——-

So if the most troubling element of ACTA is that it was largely developed behind closed doors, those doors are starting to swing open. Or rather the Internet is charging through them, and we’re sure that white-haired world leaders will have a hard time blocking them. Democracy is no longer something that happens at a ballot box, once a year. It’s a kinetic being, capable of mobilizing hundreds of thousands of citizens behind a cause and forcing decision-makers to rethink things. That’s one of those great things about the open Internet.

Read more Here

RT weighs in on this issue with its report: “ACTA, Secret Censor Tool Worse Than SOPA and PIPA”

As cyberspace turns its attention to the SOPA and PIPA bills in the US, the Anti-Counterfeiting Trade Agreement, or ACTA, has been quietly signed or ratified by most of the developed world and is arguably the biggest threat to Internet freedom yet.

Read and Watch the complete report Here

And in case you’re not sure what the SOPA (Stop Online Piracy Act) and PIPA (Protect IP Act) bills involve, and why they are such a threat to existing
internet freedoms, Watch This.

An open letter signed by many organizations, including Consumers International, EDRi (27 European civil rights and privacy NGOs), the Free Software Foundation (FSF), the Electronic Frontier Foundation (EFF), ASIC (French trade association for web 2.0 companies), and the Free Knowledge Institute (FKI), states that “the current draft of ACTA would profoundly restrict the fundamental rights and freedoms of European citizens, most notably the freedom of expression and communication privacy.

Source: http://video.nixxon.net/~riesling/acta/?

Former FCC Commissioner Michael Copps on Broadband Access, and the State of our Media and Journalism Today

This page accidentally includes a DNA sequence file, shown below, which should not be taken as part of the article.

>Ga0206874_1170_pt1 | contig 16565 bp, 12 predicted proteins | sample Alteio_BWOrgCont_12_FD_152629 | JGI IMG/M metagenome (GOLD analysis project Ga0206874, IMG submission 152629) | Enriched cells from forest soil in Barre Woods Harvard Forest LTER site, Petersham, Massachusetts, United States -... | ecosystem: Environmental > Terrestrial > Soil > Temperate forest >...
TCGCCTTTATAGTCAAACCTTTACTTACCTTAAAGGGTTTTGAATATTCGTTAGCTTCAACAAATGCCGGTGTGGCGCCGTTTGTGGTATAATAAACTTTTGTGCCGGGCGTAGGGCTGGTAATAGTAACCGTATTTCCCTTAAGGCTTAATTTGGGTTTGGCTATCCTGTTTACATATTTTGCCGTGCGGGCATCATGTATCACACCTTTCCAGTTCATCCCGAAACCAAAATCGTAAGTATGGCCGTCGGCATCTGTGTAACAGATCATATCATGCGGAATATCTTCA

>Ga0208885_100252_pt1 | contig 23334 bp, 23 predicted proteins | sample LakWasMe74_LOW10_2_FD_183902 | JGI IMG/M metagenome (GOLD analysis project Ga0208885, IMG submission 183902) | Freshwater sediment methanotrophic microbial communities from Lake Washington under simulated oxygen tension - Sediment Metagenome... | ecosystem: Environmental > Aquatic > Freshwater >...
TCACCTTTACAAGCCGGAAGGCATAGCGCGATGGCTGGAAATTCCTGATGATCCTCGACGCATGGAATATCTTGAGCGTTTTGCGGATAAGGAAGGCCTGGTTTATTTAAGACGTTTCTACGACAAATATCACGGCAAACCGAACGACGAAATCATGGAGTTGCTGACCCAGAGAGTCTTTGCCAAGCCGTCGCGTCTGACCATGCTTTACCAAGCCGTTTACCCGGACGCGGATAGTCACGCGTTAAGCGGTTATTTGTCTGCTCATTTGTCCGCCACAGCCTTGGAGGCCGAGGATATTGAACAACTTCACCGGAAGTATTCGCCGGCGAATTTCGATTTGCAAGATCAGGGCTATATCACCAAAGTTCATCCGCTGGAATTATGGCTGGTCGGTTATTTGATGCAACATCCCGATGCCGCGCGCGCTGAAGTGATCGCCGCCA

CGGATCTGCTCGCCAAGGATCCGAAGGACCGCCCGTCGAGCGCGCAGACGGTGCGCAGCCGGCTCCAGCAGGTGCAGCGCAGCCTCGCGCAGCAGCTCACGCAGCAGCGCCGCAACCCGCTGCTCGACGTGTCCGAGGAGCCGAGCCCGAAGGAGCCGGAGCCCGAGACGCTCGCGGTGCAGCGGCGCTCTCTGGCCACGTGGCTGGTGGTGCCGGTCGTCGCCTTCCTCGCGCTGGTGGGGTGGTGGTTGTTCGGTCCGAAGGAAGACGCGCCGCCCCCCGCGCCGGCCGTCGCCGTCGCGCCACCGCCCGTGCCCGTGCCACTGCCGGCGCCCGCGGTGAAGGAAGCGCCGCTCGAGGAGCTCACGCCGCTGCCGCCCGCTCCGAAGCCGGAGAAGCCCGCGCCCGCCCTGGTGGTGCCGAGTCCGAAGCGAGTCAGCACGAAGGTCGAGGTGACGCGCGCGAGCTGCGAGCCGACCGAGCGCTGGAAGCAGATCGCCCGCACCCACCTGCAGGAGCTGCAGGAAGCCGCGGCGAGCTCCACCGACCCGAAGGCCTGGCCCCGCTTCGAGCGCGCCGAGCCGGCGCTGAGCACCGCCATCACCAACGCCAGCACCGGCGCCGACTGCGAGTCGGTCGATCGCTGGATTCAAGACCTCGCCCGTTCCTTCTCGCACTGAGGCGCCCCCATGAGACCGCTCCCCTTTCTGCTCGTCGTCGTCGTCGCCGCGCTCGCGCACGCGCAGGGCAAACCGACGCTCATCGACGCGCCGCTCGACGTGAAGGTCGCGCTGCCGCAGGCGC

January 29th, 2012 by Andy in Media and Democracy

An excellent interview with one of my favorite political figures, (now former) FCC Commissioner Michael Copps. This man is a hero when it comes to working to make for a more democratically-accountable, civically healthy society in this country. Unfortunately, its been an uphill, and often sisyphean battle.

Some of the most important points Copps makes in this discussion are in regards to the absolute essential need for having universal access to broadband internet technologies, and finding a way that these aren’t available only to some citizens, or to those who can ‘afford it.’ It is just as essential as rural electrification was to the country a century ago, in making the nation viable to compete and participate in the 21st Century world. His observations on the vital importance of real journalism in our society, and finding ways to make it work outside of the dying corporate business model for it, is also notable here. Copps was also an advocate and supporter of access television, and an ally in the work of the Alliance For Community Media.

Now the staunch supporter of an open internet and opponent of media consolidation has retired. In a wide-ranging discussion, he examines the FCC’s key accomplishments and failures of the past decade. Copps argues broadband is “the most opportunity-creating technology perhaps in the history of humankind,” and laments that the United States still lacks a national broadband infrastructure. Regarding the future of journalism, Copps calls on the FCC to make access to quality journalism a “national priority,” saying, “the future of our democracy hinges upon having an informed electorate.”

Copps: “[The internet] is the most opportunity-creating technology perhaps in the history of humankind. It is going to be something that helps us address every problem that is before the country. Every citizen has not only a right to this technology, but an urgent need to be able to obtain it. So, for eight years before the present administration, we were operating under the assumption that the market would get broadband out everywhere, even to those places where there was no reason for the market to go. This is the great infrastructure-building challenge of the early part of the 21st century. Just as throughout history we’ve had infrastructure challenges with roads and bridges and canals and railroads and highways and electricity and plain old telephone service, our challenge now is how to figure out how to get broadband to every American, no matter who they are, where they live, or the particular circumstances of the individual lives.”